'The Wire' Rewind: Season 3, Episode 1 - 'Time After Time' (Newbies edition)
We begin our summer look back at the series' middle season.
Okay folks, as promised, I'm going to finally completely my blog coverage of "The Wire" - aka The Greatest TV Drama Ever - with weekly reviews of the show's third season (which was the last to air before I began blogging). As with seasons one and two, I'm going to do every post in two versions: one for veterans who have seen every episode from start to finish and want to be able to discuss how events from these episodes played out later in this season and the seasons to come, and one for newbies who are seeing them for the first time and don't want later episodes and seasons spoiled for them. This is the newbie version; click here for the veteran review. (You can find links to my reviews of all the other seasons on the side rail of my old blog.)
Spoilers for the season premiere, "Time After Time," coming up just as soon as I roll past K-Mart...
"Mistakes have been made. We will learn from those mistakes. 'Reform' is not just a watchword within my administration. It's a philosophy." -Mayor Clarence Royce
In season two, "The Wire" moved from the projects to the docks, in a move that seemed a jarring detour to some and a bold statement (that the series is about a lot more than cops vs. drug dealers) to others. Season three puts Jimmy and Lester back on the hunt for Stringer Bell (albeit in a roundabout way, since the Major Crimes Unit is trying to get to him via Prop Joe's crew), but "Time After Time" makes clear early and often that this isn't a retreat back to safer territory but part of the series' continued expansion.
The MCU can chase the Barksdale crew again, but "The Wire" wants to look at the drug war as part of a broader picture than we saw in season one. We get to match the MCU, and Stringer and Poot and Bodie do their business, but we also get the perspective of a more conventional Baltimore PD district. We see maneuverings involving Rawls, Burrell and City Hall that (for now) have nothing to do with what Lt. Daniels is up to. And in Cutty we get to see what the contemporary drug game looks like from the perspective of a man who hasn't been in it for 14 years, making him a dinosaur to the young hoppers who rip him off.
As with all seasons of the show, the key themes are summed up in the opening scene, in which Mayor Royce gives a self-serving speech about what the demolition of the Franklin Terrace high-rises says about his commitment to reform, while Poot laments the destruction of a place that holds so many memories - even if, Bodie points out, they're often memories of girls who gave him venereal diseases. Royce proudly depresses the plunger to bring the towers down, but no one calculated how much dust and debris would be kicked up, and soon the photo op turns into a filthy mess.
Without giving too much away for the sake of the newbies, season three will be about the challenges of trying to bring reform to both sides of the drug war, and it will be about how decisions made in remote places of power affect everyday folk down on the ground, and it will at times be a pretty blatant Iraq War allegory(*). So we get Royce delivering empty platitudes about his campaign's commitment to reform and fighting drugs, even as Stringer Bell will later tell his soldiers that the business will do just fine without the towers. And we get Bodie mocking Poot for making the same mistake over and over no matter how often he gets burned. And as the towers come down, we get an image very much like the plumes of dust and smoke that filled lower Manhattan on that horrible morning of 9/11/01.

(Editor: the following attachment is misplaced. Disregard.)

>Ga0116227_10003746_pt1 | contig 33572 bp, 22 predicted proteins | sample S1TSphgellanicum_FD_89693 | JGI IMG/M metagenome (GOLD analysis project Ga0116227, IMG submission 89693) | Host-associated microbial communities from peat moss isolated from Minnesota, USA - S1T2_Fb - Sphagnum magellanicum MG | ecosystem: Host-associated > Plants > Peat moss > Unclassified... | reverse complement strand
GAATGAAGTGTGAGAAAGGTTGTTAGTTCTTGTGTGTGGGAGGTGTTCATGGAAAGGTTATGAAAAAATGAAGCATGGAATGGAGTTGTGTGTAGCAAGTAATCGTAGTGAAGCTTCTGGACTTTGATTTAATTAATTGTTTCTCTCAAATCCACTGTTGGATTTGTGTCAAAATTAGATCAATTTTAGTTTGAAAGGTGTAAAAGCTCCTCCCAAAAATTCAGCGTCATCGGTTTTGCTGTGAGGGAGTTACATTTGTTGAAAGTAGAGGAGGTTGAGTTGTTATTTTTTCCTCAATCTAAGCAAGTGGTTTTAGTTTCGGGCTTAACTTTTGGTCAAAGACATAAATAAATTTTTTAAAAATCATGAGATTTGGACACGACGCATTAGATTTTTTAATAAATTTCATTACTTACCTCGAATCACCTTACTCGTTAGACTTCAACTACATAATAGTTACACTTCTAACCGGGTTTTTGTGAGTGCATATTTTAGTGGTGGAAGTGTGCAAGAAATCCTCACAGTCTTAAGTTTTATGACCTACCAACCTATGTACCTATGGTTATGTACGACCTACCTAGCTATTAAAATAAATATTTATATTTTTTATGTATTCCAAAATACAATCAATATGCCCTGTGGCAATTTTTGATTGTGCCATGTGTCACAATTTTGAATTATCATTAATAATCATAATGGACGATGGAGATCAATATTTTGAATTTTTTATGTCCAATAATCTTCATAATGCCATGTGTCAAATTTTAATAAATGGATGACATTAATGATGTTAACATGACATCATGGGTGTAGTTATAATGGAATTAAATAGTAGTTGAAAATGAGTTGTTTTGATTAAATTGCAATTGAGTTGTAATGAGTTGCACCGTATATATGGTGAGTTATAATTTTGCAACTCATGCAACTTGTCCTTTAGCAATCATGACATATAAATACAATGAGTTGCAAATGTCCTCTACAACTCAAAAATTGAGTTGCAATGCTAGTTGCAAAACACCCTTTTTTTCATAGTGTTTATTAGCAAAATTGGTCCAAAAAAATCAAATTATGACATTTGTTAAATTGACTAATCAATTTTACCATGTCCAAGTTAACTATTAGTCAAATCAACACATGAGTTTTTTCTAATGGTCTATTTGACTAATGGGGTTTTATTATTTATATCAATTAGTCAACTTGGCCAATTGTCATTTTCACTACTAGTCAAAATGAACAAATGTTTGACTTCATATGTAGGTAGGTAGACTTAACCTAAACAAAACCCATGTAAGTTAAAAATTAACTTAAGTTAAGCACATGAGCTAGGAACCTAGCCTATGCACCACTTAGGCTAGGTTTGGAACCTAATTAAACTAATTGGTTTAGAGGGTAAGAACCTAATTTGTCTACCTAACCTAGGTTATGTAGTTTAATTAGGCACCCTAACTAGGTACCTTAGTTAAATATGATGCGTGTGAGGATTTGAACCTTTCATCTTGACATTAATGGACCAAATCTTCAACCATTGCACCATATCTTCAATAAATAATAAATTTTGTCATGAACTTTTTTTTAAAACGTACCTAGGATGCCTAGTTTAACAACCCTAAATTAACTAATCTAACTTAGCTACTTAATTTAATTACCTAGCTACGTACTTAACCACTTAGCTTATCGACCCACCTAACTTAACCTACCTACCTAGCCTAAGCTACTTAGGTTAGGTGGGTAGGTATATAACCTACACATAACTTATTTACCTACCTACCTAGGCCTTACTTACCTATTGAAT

(*) And I should say here that this show tends to really complicate the usual No Politics commenting rule, and this season should do that more than the other four, between the Iraq parallels and some of the reform methods we'll see in later episodes. You can't discuss this show without discussing its politics on some level, but I'm going to ask you for two things, and I'm going to be really vigilant about policing and deleting any comments that don't follow along: 1)As much as you can, try to focus on the political material within the context of the drama; and 2)When you feel like you have to address a specific point David Simon and company are making, keep it civil. You can disagree with Simon, you can disagree with the characters, and you can disagree with your fellow posters, but if you can't do it without being hostile, your comment's getting deleted. Feel me?
This is a world where the powers that be don't think things through. A world where the foot soldiers on both sides of the law (be they Poot or Herc) have been trained in a broken system where they only know the wrong way to do things. A world where the crime rate has gotten so bad that Royce and Burrell would view it as a major PR coup if they could hold the murder rate to a pathetically high total of 275. A world that's so far gone that a corner boy would try to sell drugs to a uniformed police district commander, and only recognize the man for what he is after Bunny Colvin puts his hat on.
Anyone who wants to implement actual reform to this cracked, dysfunctional world is going to need a whole lot of patience and far more stubborn optimism.
But the wonderful thing about "The Wire" is the way that Simon, Ed Burns and everyone else never let the show descend into a simple political screed. "Time After Time," as with all the show's episodes, features a lot of anger, but it's anger wrapped up in some very finely-crafted entertainment.